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Portuguese Cheese Down Under

Portugal is Europe’s further western country, along with its two Atlantic archipelagos - Madeira and the Azores.

Northern Portugal’s climate provides enough rainfall to keep the land green and fertile. This is therefore a prime wine-producing and dairying country.

Thistle rennet is primarily used in Portugal to coagulate milk. And cheese made with thistle rennet has a very distinct, slightly bitter flavour.

Portuguese cheese making is one of Europe’s best-kept gastronomic secrets. Many kinds of Portuguese cheeses are not pasteurised and, for this reason, are hardly found and marketed outside the country.

The Azores, one of the two Portuguese archipelagos, is responsible for at least 50 percent of Portugal’s cheese production, even though they make up just 3 percent of its landmass.

The Azores comprises 9 different islands, and each one of them has been making cheese since the 15th century and several of the cheeses are named for the island they’re produced on.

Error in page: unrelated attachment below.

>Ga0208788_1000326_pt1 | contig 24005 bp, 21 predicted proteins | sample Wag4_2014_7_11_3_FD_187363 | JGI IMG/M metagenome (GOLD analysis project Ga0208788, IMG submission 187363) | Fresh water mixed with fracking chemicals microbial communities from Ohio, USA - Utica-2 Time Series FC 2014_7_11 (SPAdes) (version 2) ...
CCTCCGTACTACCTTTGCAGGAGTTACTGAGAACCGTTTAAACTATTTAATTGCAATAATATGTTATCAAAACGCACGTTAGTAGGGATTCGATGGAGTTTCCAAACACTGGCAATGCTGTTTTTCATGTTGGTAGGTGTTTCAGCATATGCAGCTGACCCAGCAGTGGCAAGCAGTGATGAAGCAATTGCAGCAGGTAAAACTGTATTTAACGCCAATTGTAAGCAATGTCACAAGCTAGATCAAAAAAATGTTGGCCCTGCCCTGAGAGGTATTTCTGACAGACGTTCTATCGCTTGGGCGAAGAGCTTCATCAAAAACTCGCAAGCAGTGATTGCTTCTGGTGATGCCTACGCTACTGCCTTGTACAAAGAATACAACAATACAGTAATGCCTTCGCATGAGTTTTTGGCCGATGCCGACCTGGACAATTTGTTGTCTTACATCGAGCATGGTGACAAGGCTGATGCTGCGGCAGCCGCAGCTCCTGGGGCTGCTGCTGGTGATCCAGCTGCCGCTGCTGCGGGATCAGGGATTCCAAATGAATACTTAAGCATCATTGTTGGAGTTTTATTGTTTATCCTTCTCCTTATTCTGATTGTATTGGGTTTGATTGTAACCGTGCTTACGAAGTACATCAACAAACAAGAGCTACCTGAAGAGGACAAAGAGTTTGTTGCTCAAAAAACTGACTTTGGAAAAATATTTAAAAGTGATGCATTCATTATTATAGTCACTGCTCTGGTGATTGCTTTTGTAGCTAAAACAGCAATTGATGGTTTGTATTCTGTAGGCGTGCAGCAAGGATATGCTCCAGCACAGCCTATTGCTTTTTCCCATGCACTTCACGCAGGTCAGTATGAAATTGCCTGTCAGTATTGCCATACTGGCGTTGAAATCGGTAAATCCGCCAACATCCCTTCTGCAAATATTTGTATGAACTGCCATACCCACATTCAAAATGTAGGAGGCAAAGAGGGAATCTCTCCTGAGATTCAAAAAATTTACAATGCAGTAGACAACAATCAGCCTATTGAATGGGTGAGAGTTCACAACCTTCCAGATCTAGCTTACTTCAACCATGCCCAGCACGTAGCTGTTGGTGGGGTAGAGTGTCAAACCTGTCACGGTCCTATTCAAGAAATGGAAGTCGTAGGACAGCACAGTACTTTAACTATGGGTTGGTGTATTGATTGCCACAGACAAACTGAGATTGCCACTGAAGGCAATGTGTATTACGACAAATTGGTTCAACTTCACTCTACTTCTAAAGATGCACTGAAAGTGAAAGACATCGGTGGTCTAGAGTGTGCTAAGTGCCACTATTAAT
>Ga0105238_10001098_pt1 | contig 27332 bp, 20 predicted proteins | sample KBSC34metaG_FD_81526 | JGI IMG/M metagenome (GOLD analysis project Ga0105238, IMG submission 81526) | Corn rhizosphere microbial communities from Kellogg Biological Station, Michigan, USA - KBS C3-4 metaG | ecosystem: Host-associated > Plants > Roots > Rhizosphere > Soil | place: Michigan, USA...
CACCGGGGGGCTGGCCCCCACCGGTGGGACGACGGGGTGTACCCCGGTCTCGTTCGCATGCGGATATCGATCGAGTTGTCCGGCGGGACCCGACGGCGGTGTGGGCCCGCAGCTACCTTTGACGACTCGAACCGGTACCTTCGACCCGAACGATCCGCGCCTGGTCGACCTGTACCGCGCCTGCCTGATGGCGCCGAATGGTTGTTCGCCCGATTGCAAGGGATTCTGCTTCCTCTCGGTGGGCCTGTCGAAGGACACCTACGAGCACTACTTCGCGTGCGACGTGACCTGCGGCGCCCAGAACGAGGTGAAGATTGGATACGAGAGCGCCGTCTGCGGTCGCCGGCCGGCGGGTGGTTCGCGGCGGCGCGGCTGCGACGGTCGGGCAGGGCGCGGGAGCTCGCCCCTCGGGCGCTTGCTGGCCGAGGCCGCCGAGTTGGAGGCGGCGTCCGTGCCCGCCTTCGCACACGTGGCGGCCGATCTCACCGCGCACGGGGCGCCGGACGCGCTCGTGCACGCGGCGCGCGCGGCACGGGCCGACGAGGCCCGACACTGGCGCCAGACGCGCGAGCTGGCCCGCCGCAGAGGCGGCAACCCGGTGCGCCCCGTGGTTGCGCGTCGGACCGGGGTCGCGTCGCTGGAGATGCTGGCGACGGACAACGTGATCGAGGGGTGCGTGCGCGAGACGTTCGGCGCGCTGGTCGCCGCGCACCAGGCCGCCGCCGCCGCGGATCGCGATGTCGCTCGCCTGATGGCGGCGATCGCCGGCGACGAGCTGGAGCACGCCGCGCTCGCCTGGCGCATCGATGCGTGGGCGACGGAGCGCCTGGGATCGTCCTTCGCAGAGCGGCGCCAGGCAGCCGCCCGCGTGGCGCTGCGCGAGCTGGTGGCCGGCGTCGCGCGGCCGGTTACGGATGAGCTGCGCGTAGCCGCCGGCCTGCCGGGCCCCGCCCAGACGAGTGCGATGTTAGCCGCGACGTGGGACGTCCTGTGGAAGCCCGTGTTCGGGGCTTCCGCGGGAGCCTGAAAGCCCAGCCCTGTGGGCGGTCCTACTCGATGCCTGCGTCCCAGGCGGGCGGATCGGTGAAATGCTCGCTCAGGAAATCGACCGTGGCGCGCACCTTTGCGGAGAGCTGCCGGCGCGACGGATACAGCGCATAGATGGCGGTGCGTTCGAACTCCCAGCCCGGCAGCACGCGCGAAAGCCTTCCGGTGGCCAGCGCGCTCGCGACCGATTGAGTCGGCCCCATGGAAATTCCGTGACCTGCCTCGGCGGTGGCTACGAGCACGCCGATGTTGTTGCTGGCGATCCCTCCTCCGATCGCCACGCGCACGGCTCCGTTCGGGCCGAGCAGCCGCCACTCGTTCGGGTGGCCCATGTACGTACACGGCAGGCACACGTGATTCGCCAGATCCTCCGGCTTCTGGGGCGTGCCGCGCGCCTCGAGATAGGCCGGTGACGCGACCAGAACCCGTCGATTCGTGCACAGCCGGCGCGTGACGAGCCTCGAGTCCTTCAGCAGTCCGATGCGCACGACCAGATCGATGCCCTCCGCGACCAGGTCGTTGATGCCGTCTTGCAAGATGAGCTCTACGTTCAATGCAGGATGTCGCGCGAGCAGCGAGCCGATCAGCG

Ilha Branca - Azores
Dairy is a major component of the diet for many Azoreans and Azoreans pride themselves on their “happy cows,” which can be seen grazing across the islands, all year long—the only place in Europe where this is possible. Unlike mainland Portugal, which produces a lot of sheep and goat milk cheese, the Azores produces cow’s milk cheese almost exclusively. The volcanic islands have nutrient-rich soil that lends a distinct terroir to the cheeses, which range from soft to hard, tangy to piquant to salty. Ilha Branca is a traditional cheese from Terceira island, one of the 9 islands of the Azores archipelago.

Dom Villas Viejo
From the Minho region in northwestern Portugal, this small-format, aged cow milk cheese is made with pasteurised milk and traditional rennet. It is aged for a little under a year, washed with sweet red pepper and extra virgin olive oil, and shows a strong flavour and firm texture.

Bica de Queijo
From the Minho region, this cheese is made with a blend of pasteurised goat (70%), cow (20%), and sheep (10%) milk, with traditional thistle rennet. Its texture is soft and springy, consistent and not funky in the least. Slightly sour and goaty, it is smooth and satisfying. Washed with sweet red pepper and white wine. Pour yourself a glass of Pinot Noir or Sangiovese and enjoy the sunset!